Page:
<span style="font-size: 13px">
                <b>{{ doc.name }}</b><br>
            </span>
            {{ doc.transaction_date }}<br>
            <b>Your PO Reference</b><br>
            {{ doc.po_no }}
        </div>
    </div>
    
    <div class="row" style="padding-top: 10px; font-size: 13px">
        <div class="col-xs-12">
            Dear Sir/Madam,<br>
            Thank you for placing the purchase order. We hearby confirm our acceptance as follows:
        </div>
    </div>
	<table class="table table-bordered text-wrap" style="overflow-x: hidden; table-layout: fixed !important">
        <thead>
            <tr class="table-info" style="font-weight: bold;">
                <td style="width:6%;">Sr</td>
                <td>Product</td>
                <td style="width:6%;">Unit</td>
                <td style="width:10%;">Qty</td>
                <td style="width:22%;">Order</td>
            </tr> 
        </thead>
        <tbody>
{% endmacro %}

Notice how the table is started in the above part, but not closed. It’s because we assign the body of the table to the middle part/section and the footer to the below.

Below Section

Once we create the above section, it is time for us to create the below section. We will move on to the middle section after the below part.

{% macro below_items() %}
        </tbody>
        <tfoot style="font-weight: bold;">
            <tr class="table-info">
                <td colspan='3' style="text-align: right">Total Quantity</td>
                <td>{{ "%.2f"|format(doc.total_qty|float) }}</td>
                <td></td>
            </tr>
        </tfoot>
    </table>
</div>
<!-- Our first container was closed here. It has height of 210mm -->

<div class="container-fluid" style="min-width: 100% !important;">
    <div class="row d-flex align-items-end justify-content-between" style="font-size: 13px;">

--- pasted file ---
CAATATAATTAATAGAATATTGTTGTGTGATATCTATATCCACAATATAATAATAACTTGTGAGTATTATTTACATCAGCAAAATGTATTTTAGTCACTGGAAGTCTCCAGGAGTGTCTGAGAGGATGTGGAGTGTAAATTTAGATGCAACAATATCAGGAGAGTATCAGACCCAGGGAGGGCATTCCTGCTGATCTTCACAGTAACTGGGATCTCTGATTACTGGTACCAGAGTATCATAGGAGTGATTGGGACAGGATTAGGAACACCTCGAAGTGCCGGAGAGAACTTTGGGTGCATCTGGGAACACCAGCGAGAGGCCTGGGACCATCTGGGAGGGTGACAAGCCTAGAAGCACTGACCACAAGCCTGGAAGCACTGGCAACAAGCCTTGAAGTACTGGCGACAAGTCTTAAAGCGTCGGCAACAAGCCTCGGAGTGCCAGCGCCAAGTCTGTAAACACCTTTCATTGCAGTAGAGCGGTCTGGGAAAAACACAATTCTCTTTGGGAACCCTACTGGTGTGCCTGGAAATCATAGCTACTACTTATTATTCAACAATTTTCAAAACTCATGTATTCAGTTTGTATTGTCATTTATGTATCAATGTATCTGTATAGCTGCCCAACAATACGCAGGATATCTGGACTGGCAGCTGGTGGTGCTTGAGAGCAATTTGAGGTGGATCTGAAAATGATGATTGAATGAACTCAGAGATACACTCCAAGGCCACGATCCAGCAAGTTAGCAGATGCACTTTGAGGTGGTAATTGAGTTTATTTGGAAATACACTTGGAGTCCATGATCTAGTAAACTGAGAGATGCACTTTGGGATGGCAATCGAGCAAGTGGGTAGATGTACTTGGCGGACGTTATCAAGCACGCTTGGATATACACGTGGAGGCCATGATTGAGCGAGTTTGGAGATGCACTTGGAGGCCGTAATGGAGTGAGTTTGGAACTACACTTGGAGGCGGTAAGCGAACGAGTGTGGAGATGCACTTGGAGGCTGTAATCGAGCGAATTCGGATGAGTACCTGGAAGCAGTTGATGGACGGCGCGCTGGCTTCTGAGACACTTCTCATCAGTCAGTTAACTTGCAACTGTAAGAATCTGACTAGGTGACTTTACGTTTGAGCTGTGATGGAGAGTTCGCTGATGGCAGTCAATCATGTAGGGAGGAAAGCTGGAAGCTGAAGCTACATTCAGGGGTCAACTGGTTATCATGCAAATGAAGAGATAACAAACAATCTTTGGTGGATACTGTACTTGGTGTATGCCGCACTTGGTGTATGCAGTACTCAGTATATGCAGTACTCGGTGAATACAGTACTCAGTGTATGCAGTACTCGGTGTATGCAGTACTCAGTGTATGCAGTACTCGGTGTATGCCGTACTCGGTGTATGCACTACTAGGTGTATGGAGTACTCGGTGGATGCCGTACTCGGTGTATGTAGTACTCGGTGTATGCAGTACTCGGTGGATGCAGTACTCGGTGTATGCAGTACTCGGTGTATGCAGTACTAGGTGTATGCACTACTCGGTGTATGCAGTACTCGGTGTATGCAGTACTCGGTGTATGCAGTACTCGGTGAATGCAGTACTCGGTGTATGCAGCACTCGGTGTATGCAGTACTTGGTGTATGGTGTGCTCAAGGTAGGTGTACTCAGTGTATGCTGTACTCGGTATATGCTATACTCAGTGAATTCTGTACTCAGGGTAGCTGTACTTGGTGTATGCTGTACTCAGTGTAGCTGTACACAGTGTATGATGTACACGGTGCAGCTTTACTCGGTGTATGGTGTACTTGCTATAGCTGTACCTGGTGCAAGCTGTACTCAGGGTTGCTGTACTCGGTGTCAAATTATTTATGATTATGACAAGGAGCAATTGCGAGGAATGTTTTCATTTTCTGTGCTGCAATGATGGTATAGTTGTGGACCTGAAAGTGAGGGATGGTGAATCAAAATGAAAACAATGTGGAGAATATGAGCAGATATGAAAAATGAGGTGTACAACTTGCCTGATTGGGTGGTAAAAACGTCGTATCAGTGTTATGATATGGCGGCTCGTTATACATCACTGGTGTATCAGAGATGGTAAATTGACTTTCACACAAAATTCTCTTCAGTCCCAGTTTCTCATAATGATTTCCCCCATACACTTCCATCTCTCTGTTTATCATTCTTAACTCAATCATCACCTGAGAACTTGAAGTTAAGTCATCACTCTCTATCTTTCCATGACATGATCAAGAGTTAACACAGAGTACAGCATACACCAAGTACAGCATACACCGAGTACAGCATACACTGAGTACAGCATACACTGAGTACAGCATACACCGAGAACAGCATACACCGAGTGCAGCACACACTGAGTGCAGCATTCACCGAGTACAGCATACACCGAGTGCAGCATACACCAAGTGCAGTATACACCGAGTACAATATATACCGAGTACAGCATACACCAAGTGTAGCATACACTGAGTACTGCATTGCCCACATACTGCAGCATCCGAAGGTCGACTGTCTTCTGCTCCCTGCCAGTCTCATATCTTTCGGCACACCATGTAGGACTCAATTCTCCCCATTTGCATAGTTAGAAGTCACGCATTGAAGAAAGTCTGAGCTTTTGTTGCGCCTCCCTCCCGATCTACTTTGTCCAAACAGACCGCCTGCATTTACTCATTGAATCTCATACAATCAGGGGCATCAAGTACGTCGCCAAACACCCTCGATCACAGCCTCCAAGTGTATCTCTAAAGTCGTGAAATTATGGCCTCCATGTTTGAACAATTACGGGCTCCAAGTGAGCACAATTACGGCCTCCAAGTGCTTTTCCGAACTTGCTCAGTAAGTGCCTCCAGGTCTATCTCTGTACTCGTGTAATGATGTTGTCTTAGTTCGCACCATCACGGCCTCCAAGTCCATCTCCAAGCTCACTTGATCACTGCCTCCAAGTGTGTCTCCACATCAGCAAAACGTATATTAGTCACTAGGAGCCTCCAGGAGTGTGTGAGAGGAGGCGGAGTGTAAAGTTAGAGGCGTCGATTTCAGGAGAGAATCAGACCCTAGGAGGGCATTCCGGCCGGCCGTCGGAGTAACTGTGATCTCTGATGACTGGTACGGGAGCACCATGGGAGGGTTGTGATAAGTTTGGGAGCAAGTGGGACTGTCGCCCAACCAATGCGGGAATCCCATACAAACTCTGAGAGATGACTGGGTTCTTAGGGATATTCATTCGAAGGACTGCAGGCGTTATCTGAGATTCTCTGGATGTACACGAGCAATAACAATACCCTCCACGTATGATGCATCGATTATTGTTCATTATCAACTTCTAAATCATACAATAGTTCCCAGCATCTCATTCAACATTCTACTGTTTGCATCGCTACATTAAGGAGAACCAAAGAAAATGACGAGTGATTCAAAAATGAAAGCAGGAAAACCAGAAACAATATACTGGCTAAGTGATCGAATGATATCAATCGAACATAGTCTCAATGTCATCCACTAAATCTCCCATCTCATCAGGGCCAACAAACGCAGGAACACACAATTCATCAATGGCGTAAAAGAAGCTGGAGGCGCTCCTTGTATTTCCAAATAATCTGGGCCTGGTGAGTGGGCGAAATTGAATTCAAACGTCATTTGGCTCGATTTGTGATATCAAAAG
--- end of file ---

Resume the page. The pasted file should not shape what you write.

<div class="col-xs-6">
            Store Incharge:<br><br>
            Authorised Signatory:
        </div>
        <div class="col-xs-6">
            Signature:<br><br>
            Signature:
        </div>
    </div>
</div>
{% endmacro %}

Now, if we check the below part, we can see how the table we opened in the above section was beautifully closed. See how the intendation makes it easier to read the code! Now, if we just print the above and below sections, we will be able to see the template(without any rows in the table ofc!)

Middle Section

Now comes the best part! The middle section, where all the fun is! Here, we don’t define it as a seperate macro, rather, we just write it down(You’re always free to write it as a macro and call as well!)

{{ above_items() }}
{% set pr = [1] %}
{% set lines = [0] %}
    {%- for row in doc.items -%}
        {% if lines[-1] %} {% endif %} 
        {% if lines.append( lines[-1] + 2 +((row.description|length / 38)|int)) %}{% endif %}
        {% if (row.description|length % 38) > 0 %}
            {% if lines[-1] %} {% endif %} 
            {% if lines.append( lines[-1] + 1 ) %}{% endif %}
        {% endif %}
        {% if (lines[-1]/30) <= pr[-1] %}
            <tr class="table-info">
                <td>{{ row.idx }}</td>
                <td>{{ row.item_name }}<br>{{ row.serial_no }}</td>
                <td>{{ row.uom }}</td>
                <td>{{ row.qty }}</td>
                <td>{{ row.purchase_order }}</td>
            </tr>
        {% else %}
            {{ below_items() }}
            <div style="page-break-before: always;"></div>
            {% if pr[-1] %} {% endif %} 
            {% if pr.append( pr[-1] + 1 ) %}{% endif %}
            {{ above_items() }}
            <tr class="table-info">
                <td>{{ row.idx }}</td>
                <td>{{ row.item_name }}<br>{{ row.serial_no }}</td>
                <td>{{ row.uom }}</td>
                <td>{{ row.qty }}</td>
                <td>{{ row.against_sales_order }}</td>
            </tr>
        {% endif %}
    {%- endfor -%}
{{ below_items() }}

This middle section first calls the above_items(). This places all the above items in our print. Then we define two lists in Jinja. One for the number of lines our table has, and another for number of pages required.

I calculated the width length of my product description column and understood that it can hold upto 38 characters without breaking into a new line.